The hidden command Alexa and Siri can hear, but you can’t. While many of us have grown accustomed to talk to our smart devices, we’ve been unaware someone else might be secretly talking to them too.
Over the last two years, researchers in China and the U.S. have begun demonstrating that they can send hidden commands, undetectable to the human ear, to Apple’s Siri, Amazon’s Alexa, and even Google’s Assistant. Researchers, like a group of students from University of California, Berkeley, can secretly activate the artificial intelligence systems on smartphones by hiding commands in white noise played over loudspeakers or through videos. Then, the commands can make the phone dial numbers, open websites, or even turn on airplane mode. A major concern of this turn in technology is that, if found in the wrong hands, it could be used to wire money or unlock doors. While there isn’t any evidence that the techniques have left the lab yet, it seems like only a matter of time before someone starts exploiting them in a malicious manner. This also shows that even as artificial intelligence makes great strides, it can still be tricked and manipulated, and used negatively.
Not much has been disclosed about security measures to prevent against such secret attacks. Amazon, Google, and Apple have all said security is an ongoing focus, but it is unclear exactly what measures are being taken. To learn more about how the secret commands work, and other subliminal messaging we’ve recently been exposed to, visit here.
An antitrust investigation into potential coordination between AT&T, Verizon, and a telecommunications standards organization has been opened by the Justice Department. The investigation focuses on the possibility that these companies may be working together to hinder consumers from easily switching wireless carriers.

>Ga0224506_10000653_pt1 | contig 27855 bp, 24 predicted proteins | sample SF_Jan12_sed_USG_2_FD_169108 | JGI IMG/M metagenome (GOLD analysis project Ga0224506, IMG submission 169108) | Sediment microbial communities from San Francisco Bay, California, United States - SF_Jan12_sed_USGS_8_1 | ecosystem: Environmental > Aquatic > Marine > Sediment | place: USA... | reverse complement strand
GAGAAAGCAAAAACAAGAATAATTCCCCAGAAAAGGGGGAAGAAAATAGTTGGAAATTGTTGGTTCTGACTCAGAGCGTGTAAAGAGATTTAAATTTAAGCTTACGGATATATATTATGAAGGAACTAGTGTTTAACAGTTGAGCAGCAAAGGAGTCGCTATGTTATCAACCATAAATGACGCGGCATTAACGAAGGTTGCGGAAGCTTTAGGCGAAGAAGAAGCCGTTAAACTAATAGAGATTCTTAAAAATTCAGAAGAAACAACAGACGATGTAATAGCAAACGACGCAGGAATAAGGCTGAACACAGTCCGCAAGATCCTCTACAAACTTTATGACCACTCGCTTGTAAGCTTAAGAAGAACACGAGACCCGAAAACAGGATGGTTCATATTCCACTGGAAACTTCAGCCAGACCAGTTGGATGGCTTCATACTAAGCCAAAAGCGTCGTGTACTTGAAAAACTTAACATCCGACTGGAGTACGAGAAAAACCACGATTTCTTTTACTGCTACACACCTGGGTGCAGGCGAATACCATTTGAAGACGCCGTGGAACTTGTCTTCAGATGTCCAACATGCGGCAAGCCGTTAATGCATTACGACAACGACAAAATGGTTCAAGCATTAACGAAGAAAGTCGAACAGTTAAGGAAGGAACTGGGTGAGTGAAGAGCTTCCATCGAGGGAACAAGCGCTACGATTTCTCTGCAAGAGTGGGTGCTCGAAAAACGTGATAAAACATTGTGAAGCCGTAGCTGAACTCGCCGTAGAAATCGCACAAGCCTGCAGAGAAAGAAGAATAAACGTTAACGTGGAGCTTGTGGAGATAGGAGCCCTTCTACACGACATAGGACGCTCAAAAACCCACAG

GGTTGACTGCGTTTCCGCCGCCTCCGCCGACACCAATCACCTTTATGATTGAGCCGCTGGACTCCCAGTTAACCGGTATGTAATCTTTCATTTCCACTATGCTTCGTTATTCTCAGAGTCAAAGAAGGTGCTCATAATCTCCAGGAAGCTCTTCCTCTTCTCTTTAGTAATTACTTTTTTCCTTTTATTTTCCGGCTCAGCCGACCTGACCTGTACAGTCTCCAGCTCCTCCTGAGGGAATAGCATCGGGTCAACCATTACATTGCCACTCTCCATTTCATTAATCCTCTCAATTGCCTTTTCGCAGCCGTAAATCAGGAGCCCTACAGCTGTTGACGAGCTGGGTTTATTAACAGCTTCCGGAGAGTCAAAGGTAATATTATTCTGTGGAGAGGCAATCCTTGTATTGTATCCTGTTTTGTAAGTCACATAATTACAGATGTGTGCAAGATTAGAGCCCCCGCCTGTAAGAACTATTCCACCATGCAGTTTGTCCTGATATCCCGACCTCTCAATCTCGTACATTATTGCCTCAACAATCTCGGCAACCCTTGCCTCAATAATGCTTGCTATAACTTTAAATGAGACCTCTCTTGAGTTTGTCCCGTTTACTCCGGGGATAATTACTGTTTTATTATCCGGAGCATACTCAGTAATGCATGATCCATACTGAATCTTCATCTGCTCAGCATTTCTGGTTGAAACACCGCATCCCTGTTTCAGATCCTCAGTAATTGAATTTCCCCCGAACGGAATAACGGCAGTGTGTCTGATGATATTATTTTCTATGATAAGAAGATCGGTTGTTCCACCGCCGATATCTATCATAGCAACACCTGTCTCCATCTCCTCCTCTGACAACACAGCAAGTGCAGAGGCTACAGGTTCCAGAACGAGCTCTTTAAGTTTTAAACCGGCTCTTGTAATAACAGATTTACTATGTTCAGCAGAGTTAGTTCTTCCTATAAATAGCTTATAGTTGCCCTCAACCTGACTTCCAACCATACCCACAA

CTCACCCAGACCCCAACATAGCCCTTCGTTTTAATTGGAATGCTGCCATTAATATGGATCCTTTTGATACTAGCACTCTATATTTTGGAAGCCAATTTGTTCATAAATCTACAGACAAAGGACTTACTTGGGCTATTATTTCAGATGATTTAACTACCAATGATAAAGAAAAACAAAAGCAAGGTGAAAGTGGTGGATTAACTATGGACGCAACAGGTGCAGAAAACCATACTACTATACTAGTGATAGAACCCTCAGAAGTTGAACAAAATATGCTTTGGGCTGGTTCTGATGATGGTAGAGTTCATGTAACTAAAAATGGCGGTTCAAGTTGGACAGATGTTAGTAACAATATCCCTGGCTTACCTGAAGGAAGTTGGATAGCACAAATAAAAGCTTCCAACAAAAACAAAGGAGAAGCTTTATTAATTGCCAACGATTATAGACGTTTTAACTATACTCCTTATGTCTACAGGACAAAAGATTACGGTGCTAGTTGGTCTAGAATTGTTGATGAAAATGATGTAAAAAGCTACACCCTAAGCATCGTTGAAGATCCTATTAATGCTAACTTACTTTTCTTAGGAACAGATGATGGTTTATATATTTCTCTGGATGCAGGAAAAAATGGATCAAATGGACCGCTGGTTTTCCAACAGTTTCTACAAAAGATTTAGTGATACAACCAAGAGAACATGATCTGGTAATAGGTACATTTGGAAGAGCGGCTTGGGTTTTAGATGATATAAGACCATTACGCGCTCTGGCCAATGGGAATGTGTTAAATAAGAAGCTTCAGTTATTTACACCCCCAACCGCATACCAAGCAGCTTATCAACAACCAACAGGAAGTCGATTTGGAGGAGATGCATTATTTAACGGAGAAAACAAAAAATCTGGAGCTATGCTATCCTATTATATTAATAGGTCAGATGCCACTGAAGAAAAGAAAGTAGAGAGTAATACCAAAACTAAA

Demands were issued earlier this year to AT&T, Verizon, and the G.S.M.A., a mobile industry standards-setting group, for potential collusion to thwart a technology known as eSIM. eSIM lets people remotely switch wireless providers without having to insert a new SIM card into a device. AT&T and Verizon face accusations of working with G.S.M.A. to establish standards allowing them to lock a device to their network, even with eSIM technology present. Little has been said by the Justice Department, Verizon, AT&T, and even Apple regarding the accusations; one Verizon spokesman said the issues was “much ado about nothing” while an AT&T spokesman said the company was working to “move this issue forward”. G.S.M.A. hasn’t stayed as quiet, admitting to developing the eSIM standard, but putting it on hold pending the current investigation, fully cooperating with the Justice Department during this time.
To learn more about the heart of this investigation, whether wireless carriers worked with G.S.M.A to secretly try to influence mobile technology to unfairly maintain their dominance, visit here.
Tip of the Month
Open source and free to use, DBAN is a hard drive eraser and data clearing utility. There are a couple versions of DBAN, one catered towards personal use, and another more towards businesses or larger organizations. The software allows you to delete information stored on hard drive disks in PC laptops, desktops, or servers. Depending on your need you can compare the versions to decide which one would work best for you. To learn more information about DBAN, visit here, or call the office with any additional questions.